Thursday, 14 December 2017

Quinoa Breakfast Cookies



Quinoa cookies make a great make-ahead breakfast. They're quick to make, and freeze well, so all you gotta do is pop a couple in the oven in the AM, and enjoy a whole grain, fruity, delicious brekkie! I considered making these like a pancake, but I am not a fan of standing over a pan and waiting to flip each individual pancake! Baking them all at once works terrifically, and there's hardly any labour involved in making these!





Quinoa is a cool food, because it's high in both protein and fibre, plus loaded with antioxidants and nutrients. It's really easy to prepare (like this super easy lunch idea). I usually make my grains on the stove-top, but experimented in the microwave, and was super impressed that it really worked, and how easy it was! *Caution* cover your bowl when microwaving; I made a bit of mess. 



I often crave savoury food for breakfast (especially when I've had lots of sweet food the day before), so I opted out of using sugar in these cookies, depending on the sweetness from the almond milk and fruit, but you can experiment with the sweetness, and/or savoury-ness (notice the black pepper and cayenne here😉).



Do you prefer sweet or savoury breakfasts? Comment below!





Quinoa Breakfast Cookies

Ingredients:

  • 1 cup raw quinoa
  • 2 cups milk of choice
  • 2 eggs
  • 2 cup mixed berries
  • 1/4 tsp salt
  • 1/8 tsp black pepper
  • 1/8 tsp cayenne pepper (optional)

Instructions

  1. Combine quinoa with milk and microwave covered 6 minutes
  2. About half the liquid should be absorbed by now. Stir & return to microwave for 2 minutes
  3. Remove from microwave and allow to sit 5-10 minutes
  4. Preheat oven to 350℉
  5. Add in all ingredients and combine
  6. Form into medium sized cookies
  7. Bake for , remove from oven to cool.
    Yield: 19 medium cookies.

Monday, 11 December 2017

Making sense of the pasta aisle



I'm a big pasta fan. I can easily eat it 2-3 times a week (and that's saying a lot. I like variety in my food😊). 

This is NOT an ad, nor a sponsored post despite the pictures. If you follow me on Instagram you'll be familiar with my weekly #SUPERmarketfinds or #superMARKETING videos where I profile foods and break down if their marketing masquerades them as better than they really are, or if it's honestly a great food. This is basically an extended version.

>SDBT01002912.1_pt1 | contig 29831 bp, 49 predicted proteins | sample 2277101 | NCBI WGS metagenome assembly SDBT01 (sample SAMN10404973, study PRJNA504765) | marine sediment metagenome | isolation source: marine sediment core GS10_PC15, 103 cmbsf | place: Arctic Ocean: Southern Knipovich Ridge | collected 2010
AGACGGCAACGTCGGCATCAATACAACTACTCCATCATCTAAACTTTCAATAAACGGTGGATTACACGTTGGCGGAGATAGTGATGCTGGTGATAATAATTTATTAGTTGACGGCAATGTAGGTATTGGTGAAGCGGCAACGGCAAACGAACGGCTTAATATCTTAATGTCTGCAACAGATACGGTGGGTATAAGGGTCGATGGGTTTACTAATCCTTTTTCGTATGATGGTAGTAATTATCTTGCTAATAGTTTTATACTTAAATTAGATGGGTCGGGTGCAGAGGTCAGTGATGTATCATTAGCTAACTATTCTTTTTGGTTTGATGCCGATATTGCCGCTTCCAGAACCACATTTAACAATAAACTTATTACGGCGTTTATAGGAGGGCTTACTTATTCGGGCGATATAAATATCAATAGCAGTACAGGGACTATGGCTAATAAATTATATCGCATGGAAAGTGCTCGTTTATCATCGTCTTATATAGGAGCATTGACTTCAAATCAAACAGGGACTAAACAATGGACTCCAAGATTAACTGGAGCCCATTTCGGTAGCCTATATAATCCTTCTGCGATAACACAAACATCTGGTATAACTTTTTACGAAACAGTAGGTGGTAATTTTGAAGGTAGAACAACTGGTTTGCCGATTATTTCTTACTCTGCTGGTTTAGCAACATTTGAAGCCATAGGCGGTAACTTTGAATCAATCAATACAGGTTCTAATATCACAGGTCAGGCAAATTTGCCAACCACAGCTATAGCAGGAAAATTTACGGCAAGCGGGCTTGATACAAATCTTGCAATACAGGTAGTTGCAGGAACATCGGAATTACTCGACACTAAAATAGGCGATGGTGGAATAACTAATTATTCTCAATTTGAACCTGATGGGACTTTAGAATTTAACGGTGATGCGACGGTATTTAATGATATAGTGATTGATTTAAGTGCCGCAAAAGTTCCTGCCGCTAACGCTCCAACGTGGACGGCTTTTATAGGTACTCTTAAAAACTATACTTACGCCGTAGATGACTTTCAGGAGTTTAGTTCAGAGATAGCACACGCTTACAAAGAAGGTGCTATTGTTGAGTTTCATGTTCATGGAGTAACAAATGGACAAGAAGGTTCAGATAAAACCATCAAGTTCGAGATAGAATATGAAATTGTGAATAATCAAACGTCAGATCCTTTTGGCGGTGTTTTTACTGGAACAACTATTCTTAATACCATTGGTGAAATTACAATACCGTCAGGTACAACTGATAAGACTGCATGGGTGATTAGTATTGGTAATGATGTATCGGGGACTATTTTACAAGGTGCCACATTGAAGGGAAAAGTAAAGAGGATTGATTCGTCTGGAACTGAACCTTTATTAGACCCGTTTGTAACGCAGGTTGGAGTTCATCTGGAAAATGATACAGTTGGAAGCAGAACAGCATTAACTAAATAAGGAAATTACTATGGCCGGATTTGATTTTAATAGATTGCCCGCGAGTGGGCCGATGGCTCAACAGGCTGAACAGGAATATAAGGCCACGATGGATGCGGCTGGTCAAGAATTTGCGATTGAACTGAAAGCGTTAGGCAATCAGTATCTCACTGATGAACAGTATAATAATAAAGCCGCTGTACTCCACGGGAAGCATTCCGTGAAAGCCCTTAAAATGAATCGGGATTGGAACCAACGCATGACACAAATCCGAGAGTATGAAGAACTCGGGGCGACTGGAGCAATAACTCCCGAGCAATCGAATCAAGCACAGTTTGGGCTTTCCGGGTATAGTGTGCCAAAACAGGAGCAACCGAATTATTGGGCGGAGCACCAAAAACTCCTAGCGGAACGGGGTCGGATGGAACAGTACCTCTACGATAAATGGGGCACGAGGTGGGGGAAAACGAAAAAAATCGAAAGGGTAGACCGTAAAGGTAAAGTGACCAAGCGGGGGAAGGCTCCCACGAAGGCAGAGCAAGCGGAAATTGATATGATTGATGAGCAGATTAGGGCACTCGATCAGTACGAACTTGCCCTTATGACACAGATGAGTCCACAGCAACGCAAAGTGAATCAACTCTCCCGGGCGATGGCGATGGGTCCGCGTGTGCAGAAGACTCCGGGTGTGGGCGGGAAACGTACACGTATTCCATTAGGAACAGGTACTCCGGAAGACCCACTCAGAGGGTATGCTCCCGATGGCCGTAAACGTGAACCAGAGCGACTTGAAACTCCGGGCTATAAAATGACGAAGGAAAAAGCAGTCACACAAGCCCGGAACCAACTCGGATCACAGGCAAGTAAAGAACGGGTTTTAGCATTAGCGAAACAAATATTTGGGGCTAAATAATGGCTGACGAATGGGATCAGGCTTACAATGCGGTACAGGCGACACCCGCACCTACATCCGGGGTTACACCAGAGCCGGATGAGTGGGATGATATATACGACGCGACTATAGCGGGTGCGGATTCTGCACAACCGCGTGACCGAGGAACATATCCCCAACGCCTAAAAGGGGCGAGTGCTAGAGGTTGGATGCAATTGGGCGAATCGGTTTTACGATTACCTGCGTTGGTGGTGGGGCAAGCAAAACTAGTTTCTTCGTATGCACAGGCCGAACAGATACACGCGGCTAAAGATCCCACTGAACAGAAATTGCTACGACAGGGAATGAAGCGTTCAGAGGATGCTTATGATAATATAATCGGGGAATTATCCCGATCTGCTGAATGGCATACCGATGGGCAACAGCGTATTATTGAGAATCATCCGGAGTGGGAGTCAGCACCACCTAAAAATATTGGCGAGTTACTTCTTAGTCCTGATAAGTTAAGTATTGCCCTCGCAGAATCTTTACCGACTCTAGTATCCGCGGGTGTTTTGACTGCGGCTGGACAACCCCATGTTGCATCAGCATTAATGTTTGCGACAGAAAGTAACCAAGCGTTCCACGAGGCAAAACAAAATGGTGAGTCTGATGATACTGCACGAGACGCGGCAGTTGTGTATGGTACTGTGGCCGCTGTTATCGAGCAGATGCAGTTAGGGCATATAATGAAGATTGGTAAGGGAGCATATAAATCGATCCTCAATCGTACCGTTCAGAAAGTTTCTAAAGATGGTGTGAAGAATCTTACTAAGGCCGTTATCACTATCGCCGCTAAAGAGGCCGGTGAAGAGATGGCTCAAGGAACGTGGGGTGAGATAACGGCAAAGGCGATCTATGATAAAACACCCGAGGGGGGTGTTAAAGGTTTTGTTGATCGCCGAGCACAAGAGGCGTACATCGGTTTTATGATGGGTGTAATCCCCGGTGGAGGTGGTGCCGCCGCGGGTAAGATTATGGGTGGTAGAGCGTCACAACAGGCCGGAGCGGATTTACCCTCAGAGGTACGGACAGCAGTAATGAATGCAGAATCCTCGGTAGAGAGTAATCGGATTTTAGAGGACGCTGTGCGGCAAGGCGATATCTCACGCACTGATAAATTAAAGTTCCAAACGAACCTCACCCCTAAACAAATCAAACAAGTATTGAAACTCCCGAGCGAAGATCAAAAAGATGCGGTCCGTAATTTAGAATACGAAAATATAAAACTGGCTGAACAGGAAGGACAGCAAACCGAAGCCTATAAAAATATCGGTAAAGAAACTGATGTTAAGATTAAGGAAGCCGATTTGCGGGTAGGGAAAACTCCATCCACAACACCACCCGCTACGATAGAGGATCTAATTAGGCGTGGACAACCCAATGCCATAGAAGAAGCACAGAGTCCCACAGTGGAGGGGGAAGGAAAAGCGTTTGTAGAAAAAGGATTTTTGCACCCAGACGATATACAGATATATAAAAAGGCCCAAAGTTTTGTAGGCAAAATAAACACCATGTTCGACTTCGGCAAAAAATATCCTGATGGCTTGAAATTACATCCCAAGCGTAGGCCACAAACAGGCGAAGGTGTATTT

The pasta aisle is so confusing! And not just because of all the different shapes of noodle (which 100% taste different, and you can't convince me otherwise!). But now there's also all these "smart" pastas, with added fibre, and added vegetables, and added... superpowers? Is it all necessary, and how can you know if you're choosing the best noodle for your dish?




There seems to be a lot of confusion around pasta. If you do a Google search of "is pasta..." the top suggestions are: vegan; good for you; bad for you; gluten free; fattening

VEGAN & GLUTEN FREE?

Pasta is made with flour and a liquid. Most of the pasta I've seen is made with wheat flour- making it gluten FULL. However, more and more gluten free options are popping onto grocery shelves, including rice, bean and lentil noodles. As far as vegan options go, unless a package specifically mentions containing eggs, pasta is vegan.

GOOD, BAD, FATTENING?

Carbohydrates are an important addition to meals, as it's the easiest energy source for the body, and the main energy source for our brain. Pasta is a no-to-low fat carb option that's inexpensive and easy to make (win-win in my mind!). It's also an incredibly diverse food that can be the base of absolutely anything- including vegetables and beans, and meat or fish or cheese... it's literally a blank slate of endless options.



SO HOW TO CHOOSE YOUR NOODLE?

1. When looking at the veggie pasta, one touts its "super greens", but doesn't make any claims about amount of vegetables per serving, while the other claims to have half a serving of vegetables in every pasta serving. I'm always a bit skeptical with these added veggies, as most of the time it's vegetable powder added mostly for colour (and to make this claim), and the nutrition information doesn't really reflect that vegetables are there. In this case, the high fibre in the Smart Veggie is likely coming from the added oat fibre. And while at first glance, the super-greens appears to have high potassium from the added vegetables (as none of the other boxes mention potassium) in truth all pasta has potassium! And basically this amount! This box highlights this nutrient to appear more beneficial, but may just be #superMARKETING

2. Comparing the added fibre pasta to the ancient grains pasta, you'll find they're pretty similar in terms of nutrition, and have the same amount of fibre, though it is quite higher than the fibre of a regular pasta.

BOTTOM LINE:

Choose the pasta you enjoy the most. The goal of healthy living isn't to have food in your fridge and cupboards that you're not eating. A basic pasta is high in protein, a good source of fibre, and low in fat and sugar. Cook your pasta to al-dente, as this will slow down digestion and you can avoid a steep sugar rise and crash.


As always, pair your pasta with nutrient rich vegetables and filling proteins to provide a balanced and filling meal that leaves you feeling satisfied and energized.



What's your favorite pasta shape and pasta dish? Comment below!!